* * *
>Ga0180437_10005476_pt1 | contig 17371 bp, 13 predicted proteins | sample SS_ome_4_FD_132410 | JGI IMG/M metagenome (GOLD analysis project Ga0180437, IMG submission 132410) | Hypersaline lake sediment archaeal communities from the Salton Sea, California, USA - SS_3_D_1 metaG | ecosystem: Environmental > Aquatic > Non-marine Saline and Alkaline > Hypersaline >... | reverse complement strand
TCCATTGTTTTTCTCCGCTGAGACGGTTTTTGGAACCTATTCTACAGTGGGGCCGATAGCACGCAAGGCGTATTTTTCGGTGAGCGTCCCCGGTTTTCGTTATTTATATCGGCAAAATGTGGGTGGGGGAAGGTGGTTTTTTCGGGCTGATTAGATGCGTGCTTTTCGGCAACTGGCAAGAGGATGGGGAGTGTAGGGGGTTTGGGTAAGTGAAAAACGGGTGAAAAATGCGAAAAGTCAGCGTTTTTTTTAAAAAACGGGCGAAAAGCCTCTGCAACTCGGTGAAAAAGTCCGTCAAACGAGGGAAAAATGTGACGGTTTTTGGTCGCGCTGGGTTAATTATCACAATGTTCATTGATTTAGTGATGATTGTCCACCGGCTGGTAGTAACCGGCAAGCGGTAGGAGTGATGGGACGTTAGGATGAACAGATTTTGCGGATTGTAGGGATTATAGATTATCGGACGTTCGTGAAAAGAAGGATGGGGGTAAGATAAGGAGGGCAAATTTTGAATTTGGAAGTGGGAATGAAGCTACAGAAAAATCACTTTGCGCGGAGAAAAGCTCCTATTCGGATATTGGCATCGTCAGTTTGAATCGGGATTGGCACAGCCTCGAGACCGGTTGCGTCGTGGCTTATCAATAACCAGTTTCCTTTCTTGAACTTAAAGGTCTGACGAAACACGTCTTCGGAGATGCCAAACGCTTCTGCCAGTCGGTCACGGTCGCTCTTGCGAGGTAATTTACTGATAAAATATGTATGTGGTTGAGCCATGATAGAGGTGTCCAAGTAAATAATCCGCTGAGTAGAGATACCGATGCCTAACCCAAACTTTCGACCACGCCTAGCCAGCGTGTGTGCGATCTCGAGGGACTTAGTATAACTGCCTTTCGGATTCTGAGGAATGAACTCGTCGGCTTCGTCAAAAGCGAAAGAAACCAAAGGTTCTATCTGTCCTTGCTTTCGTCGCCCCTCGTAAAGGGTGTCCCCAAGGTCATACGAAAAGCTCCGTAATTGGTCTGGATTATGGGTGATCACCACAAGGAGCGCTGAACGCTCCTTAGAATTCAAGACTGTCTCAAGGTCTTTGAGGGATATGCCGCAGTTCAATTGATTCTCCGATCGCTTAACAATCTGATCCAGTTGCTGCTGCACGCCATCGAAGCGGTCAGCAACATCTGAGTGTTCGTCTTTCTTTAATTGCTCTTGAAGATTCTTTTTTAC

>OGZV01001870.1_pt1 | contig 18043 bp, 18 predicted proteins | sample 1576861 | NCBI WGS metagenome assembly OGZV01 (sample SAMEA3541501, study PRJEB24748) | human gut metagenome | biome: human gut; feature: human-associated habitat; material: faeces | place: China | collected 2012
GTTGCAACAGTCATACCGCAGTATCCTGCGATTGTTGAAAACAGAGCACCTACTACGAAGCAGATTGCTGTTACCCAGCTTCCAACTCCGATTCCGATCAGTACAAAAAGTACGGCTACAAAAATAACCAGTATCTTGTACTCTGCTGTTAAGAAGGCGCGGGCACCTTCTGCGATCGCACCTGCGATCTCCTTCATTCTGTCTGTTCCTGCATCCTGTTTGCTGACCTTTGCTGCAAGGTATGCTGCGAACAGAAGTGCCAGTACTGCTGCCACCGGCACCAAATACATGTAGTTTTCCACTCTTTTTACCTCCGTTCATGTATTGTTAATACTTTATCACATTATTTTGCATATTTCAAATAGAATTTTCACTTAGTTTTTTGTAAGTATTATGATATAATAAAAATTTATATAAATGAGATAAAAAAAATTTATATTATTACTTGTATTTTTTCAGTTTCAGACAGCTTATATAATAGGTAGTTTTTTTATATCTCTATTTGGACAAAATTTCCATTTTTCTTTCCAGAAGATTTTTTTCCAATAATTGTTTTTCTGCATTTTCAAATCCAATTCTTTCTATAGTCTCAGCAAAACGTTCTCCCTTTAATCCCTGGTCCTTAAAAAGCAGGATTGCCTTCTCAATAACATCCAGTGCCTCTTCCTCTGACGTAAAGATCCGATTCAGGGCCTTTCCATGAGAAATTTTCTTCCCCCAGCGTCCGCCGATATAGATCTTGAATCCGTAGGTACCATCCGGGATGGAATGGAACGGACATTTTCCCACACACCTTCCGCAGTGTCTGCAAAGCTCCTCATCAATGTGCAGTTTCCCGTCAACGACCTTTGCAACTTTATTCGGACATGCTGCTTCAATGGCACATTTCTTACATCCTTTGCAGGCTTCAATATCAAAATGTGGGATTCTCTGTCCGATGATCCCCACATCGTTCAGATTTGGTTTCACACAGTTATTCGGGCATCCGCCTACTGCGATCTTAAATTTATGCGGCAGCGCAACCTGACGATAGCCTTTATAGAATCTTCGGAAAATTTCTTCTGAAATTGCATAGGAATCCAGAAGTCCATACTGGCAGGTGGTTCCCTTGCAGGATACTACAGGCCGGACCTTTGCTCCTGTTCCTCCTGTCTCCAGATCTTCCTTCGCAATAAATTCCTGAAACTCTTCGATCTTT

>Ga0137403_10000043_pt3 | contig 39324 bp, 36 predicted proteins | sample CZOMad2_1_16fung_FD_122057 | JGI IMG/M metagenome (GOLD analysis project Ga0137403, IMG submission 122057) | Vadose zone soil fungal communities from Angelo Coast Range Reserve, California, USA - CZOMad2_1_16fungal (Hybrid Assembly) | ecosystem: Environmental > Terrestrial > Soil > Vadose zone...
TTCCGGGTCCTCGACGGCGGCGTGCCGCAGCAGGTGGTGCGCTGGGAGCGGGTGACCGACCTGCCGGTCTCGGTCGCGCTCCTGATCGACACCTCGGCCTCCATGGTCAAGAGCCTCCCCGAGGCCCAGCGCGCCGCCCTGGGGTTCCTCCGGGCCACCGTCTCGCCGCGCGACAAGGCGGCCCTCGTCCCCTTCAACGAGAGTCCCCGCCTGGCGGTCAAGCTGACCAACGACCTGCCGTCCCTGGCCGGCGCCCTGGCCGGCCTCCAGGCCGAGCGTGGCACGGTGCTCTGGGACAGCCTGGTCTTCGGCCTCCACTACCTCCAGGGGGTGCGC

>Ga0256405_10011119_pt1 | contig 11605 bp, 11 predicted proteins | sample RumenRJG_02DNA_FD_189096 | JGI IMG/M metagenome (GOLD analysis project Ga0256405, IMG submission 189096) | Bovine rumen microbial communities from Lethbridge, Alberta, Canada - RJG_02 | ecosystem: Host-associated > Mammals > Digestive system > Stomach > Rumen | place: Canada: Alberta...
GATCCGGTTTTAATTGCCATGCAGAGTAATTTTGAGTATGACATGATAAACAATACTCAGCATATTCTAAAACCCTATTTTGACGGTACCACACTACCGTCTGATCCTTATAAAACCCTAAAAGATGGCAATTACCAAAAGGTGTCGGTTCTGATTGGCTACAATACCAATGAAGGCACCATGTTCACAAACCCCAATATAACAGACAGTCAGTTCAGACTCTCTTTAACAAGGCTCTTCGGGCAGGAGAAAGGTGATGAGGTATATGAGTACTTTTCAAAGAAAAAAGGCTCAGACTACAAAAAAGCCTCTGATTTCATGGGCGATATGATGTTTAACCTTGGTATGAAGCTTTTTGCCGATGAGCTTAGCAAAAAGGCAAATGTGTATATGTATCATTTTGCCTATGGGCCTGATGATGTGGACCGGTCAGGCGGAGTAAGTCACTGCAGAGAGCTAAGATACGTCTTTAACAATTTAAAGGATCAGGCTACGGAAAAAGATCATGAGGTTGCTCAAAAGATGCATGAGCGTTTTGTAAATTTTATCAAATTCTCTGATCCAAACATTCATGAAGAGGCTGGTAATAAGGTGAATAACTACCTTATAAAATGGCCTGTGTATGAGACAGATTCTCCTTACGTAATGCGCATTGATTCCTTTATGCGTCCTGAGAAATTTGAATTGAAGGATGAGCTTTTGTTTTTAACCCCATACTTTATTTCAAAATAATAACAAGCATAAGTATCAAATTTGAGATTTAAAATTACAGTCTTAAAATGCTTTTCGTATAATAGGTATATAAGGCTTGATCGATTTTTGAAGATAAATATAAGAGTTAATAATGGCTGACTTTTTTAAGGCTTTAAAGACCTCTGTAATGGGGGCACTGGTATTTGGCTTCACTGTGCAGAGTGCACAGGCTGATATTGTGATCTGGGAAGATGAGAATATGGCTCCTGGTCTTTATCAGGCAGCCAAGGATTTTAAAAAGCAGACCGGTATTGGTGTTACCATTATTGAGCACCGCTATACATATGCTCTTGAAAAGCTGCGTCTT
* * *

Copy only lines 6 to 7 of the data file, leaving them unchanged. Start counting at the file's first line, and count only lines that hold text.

TTCCGGGTCCTCGACGGCGGCGTGCCGCAGCAGGTGGTGCGCTGGGAGCGGGTGACCGACCTGCCGGTCTCGGTCGCGCTCCTGATCGACACCTCGGCCTCCATGGTCAAGAGCCTCCCCGAGGCCCAGCGCGCCGCCCTGGGGTTCCTCCGGGCCACCGTCTCGCCGCGCGACAAGGCGGCCCTCGTCCCCTTCAACGAGAGTCCCCGCCTGGCGGTCAAGCTGACCAACGACCTGCCGTCCCTGGCCGGCGCCCTGGCCGGCCTCCAGGCCGAGCGTGGCACGGTGCTCTGGGACAGCCTGGTCTTCGGCCTCCACTACCTCCAGGGGGTGCGC

>Ga0256405_10011119_pt1 | contig 11605 bp, 11 predicted proteins | sample RumenRJG_02DNA_FD_189096 | JGI IMG/M metagenome (GOLD analysis project Ga0256405, IMG submission 189096) | Bovine rumen microbial communities from Lethbridge, Alberta, Canada - RJG_02 | ecosystem: Host-associated > Mammals > Digestive system > Stomach > Rumen | place: Canada: Alberta...